In this article, I’ll highlight a practical case for customizing the Red Hat OpenShift software-defined network (SDN). To achieve this, I will identify the OpenShift-Ansible inventory parameters that configure different aspects of the OpenShift SDN, specifically the cluster, portal, and docker networks.
Why customize the SDN?
An important question I am often asked is: Why do you need to customize the SDN? Isn’t it completely internal? Users generally assume there is no need to customize the SDN because OpenShift’s SDN has no impact on networks outside the OpenShift cluster; therefore, IP conflicts should not be a concern. However, this is not always the case.
Continue reading “How to customize the Red Hat OpenShift 3.11 SDN”
After loads of email and IRC discussions, the Open Virtual Network (OVN) source code has been separated from the Open vSwitch (OVS) source code, and the two projects now operate independently. In this article, we’ll explain the reasons for separating OVN from OVS, the technical aspects of the split, and the upcoming challenges for the OVN project.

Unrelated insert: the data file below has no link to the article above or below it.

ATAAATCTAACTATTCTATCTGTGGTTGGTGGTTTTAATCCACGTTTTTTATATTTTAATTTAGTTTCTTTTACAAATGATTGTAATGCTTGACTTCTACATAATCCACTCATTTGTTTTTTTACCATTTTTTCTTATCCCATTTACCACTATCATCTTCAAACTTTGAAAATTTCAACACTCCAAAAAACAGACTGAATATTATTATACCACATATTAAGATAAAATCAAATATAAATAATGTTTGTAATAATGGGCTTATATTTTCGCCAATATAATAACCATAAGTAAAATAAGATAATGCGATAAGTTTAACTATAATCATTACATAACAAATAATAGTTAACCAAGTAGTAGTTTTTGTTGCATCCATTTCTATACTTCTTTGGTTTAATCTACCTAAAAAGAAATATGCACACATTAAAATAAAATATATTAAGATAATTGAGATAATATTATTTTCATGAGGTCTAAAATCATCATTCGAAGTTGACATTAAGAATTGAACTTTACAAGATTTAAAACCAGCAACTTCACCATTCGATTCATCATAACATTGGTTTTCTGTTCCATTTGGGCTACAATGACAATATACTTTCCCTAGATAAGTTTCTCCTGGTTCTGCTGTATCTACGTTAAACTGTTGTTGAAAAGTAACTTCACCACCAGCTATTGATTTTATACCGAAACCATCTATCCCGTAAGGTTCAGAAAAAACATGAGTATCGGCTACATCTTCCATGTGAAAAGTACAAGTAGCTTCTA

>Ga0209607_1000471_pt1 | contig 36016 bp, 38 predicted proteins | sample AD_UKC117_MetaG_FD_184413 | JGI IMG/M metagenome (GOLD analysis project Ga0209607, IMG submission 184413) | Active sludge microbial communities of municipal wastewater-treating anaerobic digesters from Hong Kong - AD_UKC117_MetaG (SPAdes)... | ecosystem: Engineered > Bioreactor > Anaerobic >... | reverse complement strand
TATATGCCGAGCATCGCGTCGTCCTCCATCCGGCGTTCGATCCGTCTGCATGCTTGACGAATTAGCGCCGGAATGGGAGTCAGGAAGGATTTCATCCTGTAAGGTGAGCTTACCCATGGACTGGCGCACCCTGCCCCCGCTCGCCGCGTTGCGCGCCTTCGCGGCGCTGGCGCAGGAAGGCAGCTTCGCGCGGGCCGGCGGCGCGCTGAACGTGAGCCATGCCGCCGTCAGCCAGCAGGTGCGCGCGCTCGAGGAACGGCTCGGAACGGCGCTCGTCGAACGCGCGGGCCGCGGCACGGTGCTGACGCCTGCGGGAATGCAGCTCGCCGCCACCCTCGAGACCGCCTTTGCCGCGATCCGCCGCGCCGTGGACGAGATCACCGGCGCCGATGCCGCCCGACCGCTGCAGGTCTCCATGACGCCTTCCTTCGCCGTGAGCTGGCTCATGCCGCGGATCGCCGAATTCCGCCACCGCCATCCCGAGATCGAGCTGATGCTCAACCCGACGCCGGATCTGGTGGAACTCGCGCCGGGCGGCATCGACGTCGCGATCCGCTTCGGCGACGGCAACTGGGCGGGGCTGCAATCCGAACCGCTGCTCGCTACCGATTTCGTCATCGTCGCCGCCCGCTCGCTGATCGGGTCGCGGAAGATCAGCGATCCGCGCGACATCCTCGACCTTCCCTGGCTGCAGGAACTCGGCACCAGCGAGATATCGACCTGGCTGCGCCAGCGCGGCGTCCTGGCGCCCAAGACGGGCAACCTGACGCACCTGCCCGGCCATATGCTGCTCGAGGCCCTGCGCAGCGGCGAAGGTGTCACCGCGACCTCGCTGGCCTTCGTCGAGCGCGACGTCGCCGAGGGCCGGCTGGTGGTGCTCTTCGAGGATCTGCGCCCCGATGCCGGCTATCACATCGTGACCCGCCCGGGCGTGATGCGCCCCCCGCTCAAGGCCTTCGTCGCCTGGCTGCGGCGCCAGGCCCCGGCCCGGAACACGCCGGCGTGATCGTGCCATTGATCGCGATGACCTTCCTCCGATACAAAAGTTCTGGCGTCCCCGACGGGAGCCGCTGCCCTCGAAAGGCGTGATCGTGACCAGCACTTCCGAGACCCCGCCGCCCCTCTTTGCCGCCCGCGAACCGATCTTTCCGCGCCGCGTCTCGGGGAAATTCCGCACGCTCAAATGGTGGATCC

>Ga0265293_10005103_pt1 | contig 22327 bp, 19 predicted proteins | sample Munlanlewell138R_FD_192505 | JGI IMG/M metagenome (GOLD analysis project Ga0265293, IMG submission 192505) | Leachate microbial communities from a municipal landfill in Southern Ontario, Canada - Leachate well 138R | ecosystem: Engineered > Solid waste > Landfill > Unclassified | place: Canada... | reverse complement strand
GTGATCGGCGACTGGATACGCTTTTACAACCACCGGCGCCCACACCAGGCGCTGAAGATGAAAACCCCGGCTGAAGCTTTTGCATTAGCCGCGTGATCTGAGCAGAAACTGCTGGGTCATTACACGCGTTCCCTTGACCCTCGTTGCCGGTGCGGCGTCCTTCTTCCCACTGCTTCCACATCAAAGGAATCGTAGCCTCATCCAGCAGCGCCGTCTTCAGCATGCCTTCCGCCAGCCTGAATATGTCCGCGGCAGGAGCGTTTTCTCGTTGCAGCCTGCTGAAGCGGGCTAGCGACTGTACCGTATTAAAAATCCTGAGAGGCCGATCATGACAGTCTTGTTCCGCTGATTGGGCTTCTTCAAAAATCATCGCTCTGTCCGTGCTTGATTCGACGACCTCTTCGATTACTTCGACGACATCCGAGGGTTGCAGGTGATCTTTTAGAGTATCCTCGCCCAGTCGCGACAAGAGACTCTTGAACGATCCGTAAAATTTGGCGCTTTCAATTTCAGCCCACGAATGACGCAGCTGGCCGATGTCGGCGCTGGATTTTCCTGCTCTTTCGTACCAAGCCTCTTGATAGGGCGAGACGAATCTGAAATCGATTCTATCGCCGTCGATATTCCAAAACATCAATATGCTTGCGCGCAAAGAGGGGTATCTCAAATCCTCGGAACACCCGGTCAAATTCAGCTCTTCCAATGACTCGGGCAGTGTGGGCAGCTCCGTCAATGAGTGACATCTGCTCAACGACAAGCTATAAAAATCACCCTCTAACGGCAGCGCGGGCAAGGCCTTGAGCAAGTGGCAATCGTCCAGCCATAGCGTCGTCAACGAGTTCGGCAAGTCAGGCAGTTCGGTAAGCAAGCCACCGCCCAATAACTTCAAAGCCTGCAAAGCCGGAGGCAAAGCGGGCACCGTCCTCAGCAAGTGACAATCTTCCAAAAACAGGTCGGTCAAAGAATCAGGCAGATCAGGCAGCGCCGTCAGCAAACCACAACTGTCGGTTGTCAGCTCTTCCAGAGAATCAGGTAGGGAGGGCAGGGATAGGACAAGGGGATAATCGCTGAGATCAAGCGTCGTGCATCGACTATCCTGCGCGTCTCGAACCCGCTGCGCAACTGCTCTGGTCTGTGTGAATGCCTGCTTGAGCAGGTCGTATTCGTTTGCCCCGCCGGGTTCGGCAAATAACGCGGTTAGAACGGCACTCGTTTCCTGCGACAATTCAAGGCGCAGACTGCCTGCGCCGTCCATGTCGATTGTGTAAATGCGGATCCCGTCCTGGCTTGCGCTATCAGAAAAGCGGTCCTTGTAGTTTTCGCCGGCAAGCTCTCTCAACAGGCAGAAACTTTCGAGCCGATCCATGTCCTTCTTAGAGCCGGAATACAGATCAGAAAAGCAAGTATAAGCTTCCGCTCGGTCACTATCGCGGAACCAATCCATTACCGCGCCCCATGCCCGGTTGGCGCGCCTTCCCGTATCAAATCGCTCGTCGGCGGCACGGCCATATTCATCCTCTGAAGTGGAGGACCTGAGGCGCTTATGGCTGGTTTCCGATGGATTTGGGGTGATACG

Continue reading “The clean break of Open Virtual Network from Open vSwitch”
Open vSwitch (OVS) can use the kernel datapath or the userspace datapath. There are interesting developments in the kernel datapath using hardware offloading through the TC Flower packet classifier, but in this article, the focus will be on the userspace datapath accelerated with the Data Plane Development Kit (DPDK) and its new feature—partial flow hardware offloading—to accelerate the virtual switch even more.
This article explains how the virtual switch worked before versus now and why the new feature can potentially save resources while improving the packet processing rate.
Continue reading “Speeding up Open vSwitch with partial hardware offloading”
OVN (Open Virtual Network) is a subcomponent of Open vSwitch (OVS). It allows for the expression of overlay networks by connecting logical routers and logical switches. Cloud providers and cloud management systems have been using OVS for many years as a performant method for creating and managing overlay networks.
Lately, OVN has come into its own because it is being used more in Red Hat products. The result has been an increased amount of scrutiny for real-world scenarios with OVN. This has resulted in new features being added to OVN. More importantly, this has led to tremendous changes to improve performance in OVN.
In this article, I will discuss two game-changing performance improvements that have been added to OVN in the past year, and I will discuss future changes that we may see in the coming year.